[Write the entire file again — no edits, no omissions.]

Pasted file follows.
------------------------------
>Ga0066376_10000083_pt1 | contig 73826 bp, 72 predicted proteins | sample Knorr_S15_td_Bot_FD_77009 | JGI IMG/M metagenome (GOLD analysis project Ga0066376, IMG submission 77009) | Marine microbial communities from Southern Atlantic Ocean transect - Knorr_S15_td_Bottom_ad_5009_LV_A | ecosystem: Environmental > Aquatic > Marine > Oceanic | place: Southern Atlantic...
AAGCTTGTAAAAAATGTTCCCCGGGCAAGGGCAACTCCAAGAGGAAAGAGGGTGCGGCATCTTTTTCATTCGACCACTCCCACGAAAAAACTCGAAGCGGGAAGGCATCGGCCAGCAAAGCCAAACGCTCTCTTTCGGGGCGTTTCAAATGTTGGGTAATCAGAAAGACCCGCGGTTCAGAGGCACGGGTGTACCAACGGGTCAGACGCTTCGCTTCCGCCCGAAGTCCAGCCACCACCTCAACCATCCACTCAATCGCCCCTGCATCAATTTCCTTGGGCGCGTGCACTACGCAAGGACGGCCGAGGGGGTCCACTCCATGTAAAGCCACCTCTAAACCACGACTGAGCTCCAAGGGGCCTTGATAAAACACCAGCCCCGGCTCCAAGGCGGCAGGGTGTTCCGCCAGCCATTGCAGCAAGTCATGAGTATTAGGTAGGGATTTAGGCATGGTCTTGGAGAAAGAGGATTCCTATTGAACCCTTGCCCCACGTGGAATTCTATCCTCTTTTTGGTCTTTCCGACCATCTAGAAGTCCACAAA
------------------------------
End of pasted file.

>Ga0066376_10000083_pt1 | contig 73826 bp, 72 predicted proteins | sample Knorr_S15_td_Bot_FD_77009 | JGI IMG/M metagenome (GOLD analysis project Ga0066376, IMG submission 77009) | Marine microbial communities from Southern Atlantic Ocean transect - Knorr_S15_td_Bottom_ad_5009_LV_A | ecosystem: Environmental > Aquatic > Marine > Oceanic | place: Southern Atlantic...
AAGCTTGTAAAAAATGTTCCCCGGGCAAGGGCAACTCCAAGAGGAAAGAGGGTGCGGCATCTTTTTCATTCGACCACTCCCACGAAAAAACTCGAAGCGGGAAGGCATCGGCCAGCAAAGCCAAACGCTCTCTTTCGGGGCGTTTCAAATGTTGGGTAATCAGAAAGACCCGCGGTTCAGAGGCACGGGTGTACCAACGGGTCAGACGCTTCGCTTCCGCCCGAAGTCCAGCCACCACCTCAACCATCCACTCAATCGCCCCTGCATCAATTTCCTTGGGCGCGTGCACTACGCAAGGACGGCCGAGGGGGTCCACTCCATGTAAAGCCACCTCTAAACCACGACTGAGCTCCAAGGGGCCTTGATAAAACACCAGCCCCGGCTCCAAGGCGGCAGGGTGTTCCGCCAGCCATTGCAGCAAGTCATGAGTATTAGGTAGGGATTTAGGCATGGTCTTGGAGAAAGAGGATTCCTATTGAACCCTTGCCCCACGTGGAATTCTATCCTCTTTTTGGTCTTTCCGACCATCTAGAAGTCCACAAA